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PlayStation Boss Allegedly Flew To Brussels To Voice Concerns Over Microsoft's Call of Duty Deal

European Union regulators will either approve the Activision Blizzard acquisition on November 8 or start a more detailed round of scrutiny.


PlayStation Boss Jim Ryan personally flew to Brussels last month to discuss Microsoft's plan to acquire Activision Blizzard, according to a new report.

According to Dealreporter (via VGC), Ryan spoke to European Union regulators who are currently examining the proposed acquisition and voiced concerns over its console rival having ownership of the Call of Duty franchise through the deal. Activision's FPS series is one of the best-selling games on PlayStation almost every single year, and PlayStation is reportedly concerned that it could lose access to future installments once current deals have been honored.

"The brand was the only video game IP to break into the top 10 of all entertainment brands among fans, joining powerhouses such as Star Wars, Game of Thrones, Harry Potter, and Lord of the Rings," Sony representatives said in an earlier statement to Brazil's regulatory body. "Call of Duty is so popular that it influences users' choice of console, and its community of loyal users is entrenched enough that even if a competitor had the budget to develop a similar product, it would not be able to rival it."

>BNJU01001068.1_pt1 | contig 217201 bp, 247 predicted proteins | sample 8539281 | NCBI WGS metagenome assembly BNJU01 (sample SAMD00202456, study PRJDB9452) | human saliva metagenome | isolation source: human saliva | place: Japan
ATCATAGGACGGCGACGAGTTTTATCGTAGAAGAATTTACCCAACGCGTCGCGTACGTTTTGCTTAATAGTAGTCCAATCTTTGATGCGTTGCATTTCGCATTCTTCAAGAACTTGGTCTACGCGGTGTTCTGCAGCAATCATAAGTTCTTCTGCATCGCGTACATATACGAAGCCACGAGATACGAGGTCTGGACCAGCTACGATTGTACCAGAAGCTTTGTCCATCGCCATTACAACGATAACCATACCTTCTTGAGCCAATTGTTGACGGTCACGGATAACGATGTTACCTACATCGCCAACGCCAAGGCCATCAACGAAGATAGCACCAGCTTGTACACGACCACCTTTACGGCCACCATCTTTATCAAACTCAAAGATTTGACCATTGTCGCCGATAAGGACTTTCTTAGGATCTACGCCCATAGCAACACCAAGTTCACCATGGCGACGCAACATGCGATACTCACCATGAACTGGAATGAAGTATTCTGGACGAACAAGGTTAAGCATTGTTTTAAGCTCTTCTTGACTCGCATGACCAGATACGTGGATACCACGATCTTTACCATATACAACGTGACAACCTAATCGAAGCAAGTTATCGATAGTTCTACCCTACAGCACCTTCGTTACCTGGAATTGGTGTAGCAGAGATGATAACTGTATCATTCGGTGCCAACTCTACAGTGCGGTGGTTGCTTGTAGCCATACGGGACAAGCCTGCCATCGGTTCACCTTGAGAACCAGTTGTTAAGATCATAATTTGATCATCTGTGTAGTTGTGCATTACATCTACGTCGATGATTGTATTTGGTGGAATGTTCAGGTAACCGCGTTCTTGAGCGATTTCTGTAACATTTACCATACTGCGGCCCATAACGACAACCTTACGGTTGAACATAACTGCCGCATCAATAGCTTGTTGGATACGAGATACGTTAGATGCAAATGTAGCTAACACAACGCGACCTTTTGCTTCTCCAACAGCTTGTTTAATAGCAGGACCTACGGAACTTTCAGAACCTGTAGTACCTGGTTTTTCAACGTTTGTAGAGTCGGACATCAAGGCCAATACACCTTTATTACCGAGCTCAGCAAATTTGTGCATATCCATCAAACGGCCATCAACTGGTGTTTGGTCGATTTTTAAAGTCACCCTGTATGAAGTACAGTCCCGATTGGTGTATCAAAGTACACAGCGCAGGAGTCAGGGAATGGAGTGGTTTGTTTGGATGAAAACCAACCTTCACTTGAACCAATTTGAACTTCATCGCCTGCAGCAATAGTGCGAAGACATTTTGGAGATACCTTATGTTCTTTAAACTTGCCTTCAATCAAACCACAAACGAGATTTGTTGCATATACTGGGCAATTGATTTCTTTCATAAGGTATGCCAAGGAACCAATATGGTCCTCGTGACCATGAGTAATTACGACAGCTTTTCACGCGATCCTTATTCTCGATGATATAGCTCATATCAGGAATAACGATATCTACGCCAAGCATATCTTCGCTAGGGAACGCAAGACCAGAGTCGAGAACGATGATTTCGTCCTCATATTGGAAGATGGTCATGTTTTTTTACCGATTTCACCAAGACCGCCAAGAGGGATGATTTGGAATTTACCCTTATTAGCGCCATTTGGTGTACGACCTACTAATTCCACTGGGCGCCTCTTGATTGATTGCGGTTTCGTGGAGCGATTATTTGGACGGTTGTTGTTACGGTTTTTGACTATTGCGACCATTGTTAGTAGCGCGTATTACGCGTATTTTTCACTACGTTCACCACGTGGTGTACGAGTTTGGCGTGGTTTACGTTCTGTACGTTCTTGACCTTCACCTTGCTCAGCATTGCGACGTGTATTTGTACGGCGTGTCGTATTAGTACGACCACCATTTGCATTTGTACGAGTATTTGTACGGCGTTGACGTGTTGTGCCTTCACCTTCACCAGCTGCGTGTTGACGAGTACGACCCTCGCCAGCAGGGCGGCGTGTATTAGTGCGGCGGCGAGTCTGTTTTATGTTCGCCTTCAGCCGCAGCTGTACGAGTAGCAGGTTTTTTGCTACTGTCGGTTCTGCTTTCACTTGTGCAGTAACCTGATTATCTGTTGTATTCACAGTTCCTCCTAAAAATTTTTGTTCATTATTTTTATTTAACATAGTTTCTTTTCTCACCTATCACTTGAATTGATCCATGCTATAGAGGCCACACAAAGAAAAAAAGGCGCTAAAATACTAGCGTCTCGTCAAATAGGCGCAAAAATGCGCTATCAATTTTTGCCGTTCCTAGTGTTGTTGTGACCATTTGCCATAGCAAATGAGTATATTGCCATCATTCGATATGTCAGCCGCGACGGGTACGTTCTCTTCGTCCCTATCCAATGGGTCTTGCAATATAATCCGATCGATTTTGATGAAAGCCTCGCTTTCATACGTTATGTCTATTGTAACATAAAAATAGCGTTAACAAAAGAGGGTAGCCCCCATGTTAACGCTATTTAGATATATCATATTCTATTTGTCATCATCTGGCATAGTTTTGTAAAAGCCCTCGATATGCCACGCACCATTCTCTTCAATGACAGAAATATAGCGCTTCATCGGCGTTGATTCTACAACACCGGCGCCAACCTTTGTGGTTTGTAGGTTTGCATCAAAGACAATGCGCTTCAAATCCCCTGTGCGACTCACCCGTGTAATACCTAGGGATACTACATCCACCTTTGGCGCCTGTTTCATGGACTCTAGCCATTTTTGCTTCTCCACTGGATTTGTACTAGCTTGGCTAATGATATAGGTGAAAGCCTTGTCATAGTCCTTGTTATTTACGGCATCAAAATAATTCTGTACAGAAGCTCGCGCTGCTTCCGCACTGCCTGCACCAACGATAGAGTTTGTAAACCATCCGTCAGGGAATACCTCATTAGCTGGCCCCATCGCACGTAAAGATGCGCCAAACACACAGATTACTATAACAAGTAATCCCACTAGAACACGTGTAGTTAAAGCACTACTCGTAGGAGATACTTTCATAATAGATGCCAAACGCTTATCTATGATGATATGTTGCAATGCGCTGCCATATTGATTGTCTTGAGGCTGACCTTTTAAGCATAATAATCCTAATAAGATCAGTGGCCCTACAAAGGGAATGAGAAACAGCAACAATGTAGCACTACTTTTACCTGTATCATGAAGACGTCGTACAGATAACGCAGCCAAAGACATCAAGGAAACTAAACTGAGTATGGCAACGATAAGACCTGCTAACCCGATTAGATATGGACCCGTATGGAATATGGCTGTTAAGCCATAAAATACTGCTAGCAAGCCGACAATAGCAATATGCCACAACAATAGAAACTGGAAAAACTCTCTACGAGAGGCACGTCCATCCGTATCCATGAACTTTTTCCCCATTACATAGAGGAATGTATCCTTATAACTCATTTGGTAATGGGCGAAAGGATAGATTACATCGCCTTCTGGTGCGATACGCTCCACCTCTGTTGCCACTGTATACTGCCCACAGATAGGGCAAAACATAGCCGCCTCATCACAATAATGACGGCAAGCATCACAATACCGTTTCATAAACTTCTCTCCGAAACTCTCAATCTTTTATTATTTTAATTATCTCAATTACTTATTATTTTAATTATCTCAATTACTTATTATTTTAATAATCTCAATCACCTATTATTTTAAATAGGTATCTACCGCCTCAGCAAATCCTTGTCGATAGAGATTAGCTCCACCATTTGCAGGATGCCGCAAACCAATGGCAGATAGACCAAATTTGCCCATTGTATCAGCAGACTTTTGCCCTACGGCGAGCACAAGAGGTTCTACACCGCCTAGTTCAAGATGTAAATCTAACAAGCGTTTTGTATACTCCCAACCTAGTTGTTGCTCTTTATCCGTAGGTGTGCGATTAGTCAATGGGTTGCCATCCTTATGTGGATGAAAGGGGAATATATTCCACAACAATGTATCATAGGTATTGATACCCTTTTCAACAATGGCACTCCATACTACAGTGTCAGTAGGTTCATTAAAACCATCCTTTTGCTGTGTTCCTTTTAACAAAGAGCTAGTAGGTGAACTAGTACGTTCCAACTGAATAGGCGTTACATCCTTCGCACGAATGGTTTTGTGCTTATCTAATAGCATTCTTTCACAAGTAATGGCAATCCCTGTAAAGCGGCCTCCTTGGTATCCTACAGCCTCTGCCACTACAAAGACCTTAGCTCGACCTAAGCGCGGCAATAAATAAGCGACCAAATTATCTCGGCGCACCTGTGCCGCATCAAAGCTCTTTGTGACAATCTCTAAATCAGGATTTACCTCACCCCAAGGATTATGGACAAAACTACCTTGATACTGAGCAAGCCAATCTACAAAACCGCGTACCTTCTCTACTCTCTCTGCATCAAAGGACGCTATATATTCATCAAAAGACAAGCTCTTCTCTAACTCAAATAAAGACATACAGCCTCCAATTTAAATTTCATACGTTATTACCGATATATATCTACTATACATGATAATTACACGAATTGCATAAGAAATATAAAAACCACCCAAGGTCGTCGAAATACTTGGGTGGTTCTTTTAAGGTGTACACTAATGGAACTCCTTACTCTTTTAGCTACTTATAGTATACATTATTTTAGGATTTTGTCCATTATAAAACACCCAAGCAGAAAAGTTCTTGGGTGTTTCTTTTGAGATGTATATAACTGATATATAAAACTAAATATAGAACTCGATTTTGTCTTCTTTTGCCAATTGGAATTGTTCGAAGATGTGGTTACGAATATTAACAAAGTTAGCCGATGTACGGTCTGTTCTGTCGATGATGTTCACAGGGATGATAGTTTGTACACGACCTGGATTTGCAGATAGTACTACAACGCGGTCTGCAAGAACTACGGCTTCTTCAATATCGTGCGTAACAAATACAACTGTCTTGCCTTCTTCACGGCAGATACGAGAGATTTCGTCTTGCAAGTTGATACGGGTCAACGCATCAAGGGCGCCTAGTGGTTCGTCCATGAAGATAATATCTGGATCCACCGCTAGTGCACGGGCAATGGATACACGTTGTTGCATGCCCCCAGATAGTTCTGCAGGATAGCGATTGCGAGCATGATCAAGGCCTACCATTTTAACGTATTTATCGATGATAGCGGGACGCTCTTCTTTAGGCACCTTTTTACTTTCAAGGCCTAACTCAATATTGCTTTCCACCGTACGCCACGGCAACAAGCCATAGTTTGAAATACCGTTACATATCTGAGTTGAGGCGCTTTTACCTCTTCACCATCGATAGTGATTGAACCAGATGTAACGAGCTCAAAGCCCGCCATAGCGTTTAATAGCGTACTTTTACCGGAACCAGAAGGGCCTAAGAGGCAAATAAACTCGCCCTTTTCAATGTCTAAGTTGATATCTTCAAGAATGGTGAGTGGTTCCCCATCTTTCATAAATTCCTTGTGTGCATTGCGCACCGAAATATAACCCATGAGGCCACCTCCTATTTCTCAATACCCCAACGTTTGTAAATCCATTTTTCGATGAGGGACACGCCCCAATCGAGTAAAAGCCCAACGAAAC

For its part, Microsoft has confirmed that it plans to continue developing Activision franchises for competing console platforms and said that it would continue supporting Call of Duty on PlayStation "beyond the existing agreement" that had been established. "It makes zero business sense for Microsoft to remove Call of Duty from PlayStation given its market-leading console position," Microsoft said last month.

Modern Warfare 2, Call of Duty: Warzone 2 in 2023, and a new Call of Duty core release in late 2023 will all be available on multiple platforms, including PlayStation.

Microsoft's purchase of Activision Blizzard was announced in January 2022 and is expected to close by June 2023. The European competition watchdog has set a provisional deadline of November 8 to either give its stamp of approval to the deal or start a second investigation phase that will scrutinize the specifics more closely.

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